“There are only two ways to be quite unprejudiced and impartial. One is to be completely ignorant. The other is to be completely indifferent. Bias and prejudice are attitudes to be kept in hand, not attitudes to be avoided.” — Charles Curtis
The definition of prejudice in my dictionary is a “preconceived opinion that is not based on reason or actual experience.” Preconceptions are our underlying assumptions; they act as the lenses by which we see the world that henceforth color all we see. Just as we seldom notice the unique and familiar smell of our own home unless we’ve been away for quite a while, we often have no idea what our unexamined biases and prejudices are, since we take them so for granted.
“We all decry prejudice, yet are all prejudiced.” — Herbert Spencer
The word ‘prejudice’ carries a heavy implication that some of our inner biases result in harm or injury due to unfounded dislikes and hostilities. While our underlying biases can help us make daily discernments in life, most of us know that preconceptions and prejudgments can be needlessly injurious to others. What may come as a surprise is that we seldom recognize ways our own unconscious stereotypes can boomerang back and harm ourselves.
Recent research shows that one of the best things you can do to positively improve both the length of your life and the life in your years has everything to do with your prejudices and stereotypes.
Improve Your Life by Becoming What You Think
When you think of old people, what are the first five words or phrases that come to mind? It turns out that your answer to this question could make a tremendous difference in your health and longevity in later years.
Recent research shows that our subconsciously adopted “age stereotypes” regarding our expectations of what will happen as we age makes a tremendous difference in how we actually do age. An increasing body of scientific research studies show that when seniors expect that growing older means they will become incapacitated, confused, useless, weak or devalued they are less likely to take preventive steps against such deterioration and they actually will suffer from mental and physical deterioration.
Intriguingly, when seniors believe positive stereotypes about aging, such as that older adults are wise, involved with life and satisfied, such individuals actually experience higher levels of physical and mental wellbeing. A medical research team at Yale University led by Becca Levy reported recently in !e Journal of the American Medical Association that seniors with positive biases toward aging are 44% more likely to fully recover from a bout of disability—better able to bathe, dress and walk than those with negative aging stereotypes. The research team propose that positive age stereotypes are so effective because they operate through several pathways: limiting cardiovascular responses to stress, improving physical balance, enhancing self-efficacy, and increasing peoples’ engagement in healthy behaviors.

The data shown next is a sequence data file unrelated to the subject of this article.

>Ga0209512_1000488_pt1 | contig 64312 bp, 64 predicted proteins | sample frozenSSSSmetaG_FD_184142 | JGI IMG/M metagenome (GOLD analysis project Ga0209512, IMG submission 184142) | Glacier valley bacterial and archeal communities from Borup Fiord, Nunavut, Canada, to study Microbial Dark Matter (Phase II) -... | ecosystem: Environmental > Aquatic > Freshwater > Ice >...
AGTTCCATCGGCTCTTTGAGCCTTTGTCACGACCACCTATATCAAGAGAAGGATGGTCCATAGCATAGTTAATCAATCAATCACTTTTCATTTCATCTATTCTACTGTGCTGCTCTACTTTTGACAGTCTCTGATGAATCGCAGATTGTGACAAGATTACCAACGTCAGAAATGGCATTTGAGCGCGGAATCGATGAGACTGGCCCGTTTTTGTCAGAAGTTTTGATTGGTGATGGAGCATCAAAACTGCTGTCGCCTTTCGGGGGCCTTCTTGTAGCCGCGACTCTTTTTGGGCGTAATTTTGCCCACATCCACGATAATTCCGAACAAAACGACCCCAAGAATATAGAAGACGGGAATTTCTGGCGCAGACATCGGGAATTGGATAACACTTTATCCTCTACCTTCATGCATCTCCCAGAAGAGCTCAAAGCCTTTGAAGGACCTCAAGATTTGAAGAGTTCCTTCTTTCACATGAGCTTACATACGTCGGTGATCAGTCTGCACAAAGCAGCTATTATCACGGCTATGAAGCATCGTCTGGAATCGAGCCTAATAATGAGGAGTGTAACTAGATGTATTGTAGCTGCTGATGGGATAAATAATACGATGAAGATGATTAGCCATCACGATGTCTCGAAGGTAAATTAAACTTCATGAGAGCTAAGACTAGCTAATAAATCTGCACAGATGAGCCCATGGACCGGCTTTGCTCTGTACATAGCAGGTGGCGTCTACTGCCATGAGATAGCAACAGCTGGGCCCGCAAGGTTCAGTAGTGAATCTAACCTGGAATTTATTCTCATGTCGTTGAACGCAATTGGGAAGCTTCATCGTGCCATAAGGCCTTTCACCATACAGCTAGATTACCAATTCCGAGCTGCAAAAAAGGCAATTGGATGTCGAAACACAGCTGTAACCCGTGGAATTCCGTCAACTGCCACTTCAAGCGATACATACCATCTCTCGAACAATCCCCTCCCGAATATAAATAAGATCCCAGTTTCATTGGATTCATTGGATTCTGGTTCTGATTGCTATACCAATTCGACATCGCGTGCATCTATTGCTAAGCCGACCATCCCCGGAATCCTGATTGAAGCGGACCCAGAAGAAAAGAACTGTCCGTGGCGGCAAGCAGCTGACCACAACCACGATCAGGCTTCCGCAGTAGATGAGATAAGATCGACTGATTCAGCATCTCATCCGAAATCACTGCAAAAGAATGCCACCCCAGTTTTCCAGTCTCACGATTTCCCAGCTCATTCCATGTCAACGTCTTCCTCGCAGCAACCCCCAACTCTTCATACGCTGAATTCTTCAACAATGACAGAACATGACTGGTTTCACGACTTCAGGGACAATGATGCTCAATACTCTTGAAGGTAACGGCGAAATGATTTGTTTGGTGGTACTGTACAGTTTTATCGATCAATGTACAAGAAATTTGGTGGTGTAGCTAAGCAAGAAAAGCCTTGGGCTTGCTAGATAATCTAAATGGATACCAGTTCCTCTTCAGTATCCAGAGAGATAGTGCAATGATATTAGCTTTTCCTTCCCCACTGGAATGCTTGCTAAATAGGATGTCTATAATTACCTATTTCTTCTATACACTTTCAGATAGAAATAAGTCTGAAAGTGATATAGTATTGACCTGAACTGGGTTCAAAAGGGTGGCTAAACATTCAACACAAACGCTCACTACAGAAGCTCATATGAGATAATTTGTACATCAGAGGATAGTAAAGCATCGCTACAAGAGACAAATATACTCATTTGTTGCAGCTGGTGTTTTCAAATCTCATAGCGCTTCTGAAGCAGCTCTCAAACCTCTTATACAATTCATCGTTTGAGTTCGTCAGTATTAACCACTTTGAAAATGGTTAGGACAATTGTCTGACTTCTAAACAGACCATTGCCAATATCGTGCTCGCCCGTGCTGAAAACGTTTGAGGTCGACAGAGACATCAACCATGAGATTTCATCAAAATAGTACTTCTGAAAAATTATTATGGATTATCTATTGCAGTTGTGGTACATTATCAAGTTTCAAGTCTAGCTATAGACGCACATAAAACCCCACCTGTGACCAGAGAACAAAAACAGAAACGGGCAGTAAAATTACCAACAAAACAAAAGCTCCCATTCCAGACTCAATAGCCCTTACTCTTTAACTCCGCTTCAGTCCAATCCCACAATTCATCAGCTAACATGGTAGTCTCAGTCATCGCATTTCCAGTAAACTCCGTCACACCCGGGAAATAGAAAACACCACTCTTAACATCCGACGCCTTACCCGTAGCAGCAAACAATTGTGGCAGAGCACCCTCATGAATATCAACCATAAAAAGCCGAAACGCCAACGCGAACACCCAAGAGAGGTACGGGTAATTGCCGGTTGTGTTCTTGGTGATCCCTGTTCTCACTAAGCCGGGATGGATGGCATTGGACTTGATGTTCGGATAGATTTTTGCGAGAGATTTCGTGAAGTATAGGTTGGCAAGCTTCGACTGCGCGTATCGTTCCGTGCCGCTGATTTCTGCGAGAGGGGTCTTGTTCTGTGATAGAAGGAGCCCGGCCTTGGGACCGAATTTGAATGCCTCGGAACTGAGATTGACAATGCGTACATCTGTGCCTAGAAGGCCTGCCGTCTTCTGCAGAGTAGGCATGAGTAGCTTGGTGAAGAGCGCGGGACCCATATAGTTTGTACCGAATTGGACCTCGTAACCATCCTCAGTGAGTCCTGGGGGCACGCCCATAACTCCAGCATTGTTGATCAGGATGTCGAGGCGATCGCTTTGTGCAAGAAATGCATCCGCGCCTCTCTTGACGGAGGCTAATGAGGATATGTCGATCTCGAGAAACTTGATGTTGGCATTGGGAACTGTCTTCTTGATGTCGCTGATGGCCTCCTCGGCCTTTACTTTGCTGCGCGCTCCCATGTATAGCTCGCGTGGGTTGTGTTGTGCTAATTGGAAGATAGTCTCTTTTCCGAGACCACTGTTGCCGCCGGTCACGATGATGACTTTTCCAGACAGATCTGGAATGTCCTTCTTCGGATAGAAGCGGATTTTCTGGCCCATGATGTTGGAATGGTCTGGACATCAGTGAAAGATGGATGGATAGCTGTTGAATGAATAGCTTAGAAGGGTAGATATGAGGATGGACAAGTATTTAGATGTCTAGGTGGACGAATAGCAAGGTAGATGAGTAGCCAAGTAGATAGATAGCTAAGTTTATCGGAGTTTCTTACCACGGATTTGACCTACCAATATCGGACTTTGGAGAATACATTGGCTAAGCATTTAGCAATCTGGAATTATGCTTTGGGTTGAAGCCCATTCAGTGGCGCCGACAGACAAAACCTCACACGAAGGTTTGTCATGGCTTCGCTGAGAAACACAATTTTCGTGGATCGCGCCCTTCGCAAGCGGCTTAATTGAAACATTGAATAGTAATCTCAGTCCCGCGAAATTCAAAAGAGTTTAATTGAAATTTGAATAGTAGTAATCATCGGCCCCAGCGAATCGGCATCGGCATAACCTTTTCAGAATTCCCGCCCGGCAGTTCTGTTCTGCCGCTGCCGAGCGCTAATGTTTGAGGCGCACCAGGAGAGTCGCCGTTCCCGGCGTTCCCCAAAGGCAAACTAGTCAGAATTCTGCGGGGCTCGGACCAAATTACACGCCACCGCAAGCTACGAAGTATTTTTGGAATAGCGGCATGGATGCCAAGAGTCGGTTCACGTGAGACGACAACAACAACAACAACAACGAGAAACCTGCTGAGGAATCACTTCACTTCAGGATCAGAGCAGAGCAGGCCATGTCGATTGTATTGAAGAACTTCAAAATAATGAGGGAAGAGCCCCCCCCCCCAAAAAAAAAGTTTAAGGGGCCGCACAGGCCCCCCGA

Dr. Becca Levy is a pioneer in the field of age stereotypes and aging, and has helped us better appreciate the importance of maintaining a positive mindset around our elders, because their exposure—even subliminally—to negative age stereotypes and expectations can prove debilitating. Levy conducted many laboratory experiments with older people to observe peoples’ reactions to subliminal messages prior to attempting to complete various tasks. Levy noted that seniors who’d subliminally received negative words, such as “decrepit” had worse handwriting and slower walking speeds afterward, whereas those who saw positive words such as “wisdom” did much better.
Dr. Levy studied a database of 600 people who’d been tracked over a period of 23 years, from 1975 to 1998, to see how people’s age stereotypes influence their lives. Levy noted that participants with positive age stereotypes lived an average of 7.5 years longer than those with negative stereotypes. “This longevity gap persisted even after variables of age, gender, socioeconomic status, loneliness and functional health were considered as covariates. Participants were asked at the beginning of the research to answer either “True” or “False” to questions such as, “Things keep getting worse as I get older,” or “as you get older, you get less useful.”
Dr. Levy asks us to be more mindful of the ‘little things’ that add to quite a lot when we interact with seniors. Everything from our tone of voice, attitude, and use of loaded phrases or expressions make a huge difference. Rather than parroting whatever negative stereotypes we might have accumulated, each of us has an opportunity to “think about how to reinforce the more positive aspects of aging,” as Dr. Levy suggests.
Ask yourself again, when you think of old people, what are the first five words or phrases that come to mind? Hopefully you’re now adopting some new, positive stereotypes about the elderly! Pay attention to seniors who demonstrate these positive qualities, and imagine how you and your loved ones can get better and better with each passing year.
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This book encourages you to have fun trying out scientifically verified, laboratory-tested techniques to improve your life with dozens of tips you can use to bring Quantum Jumps into your daily life.
Here’s the video summary of this blog post, with a glimpse inside the book at some of the lovely illustrations: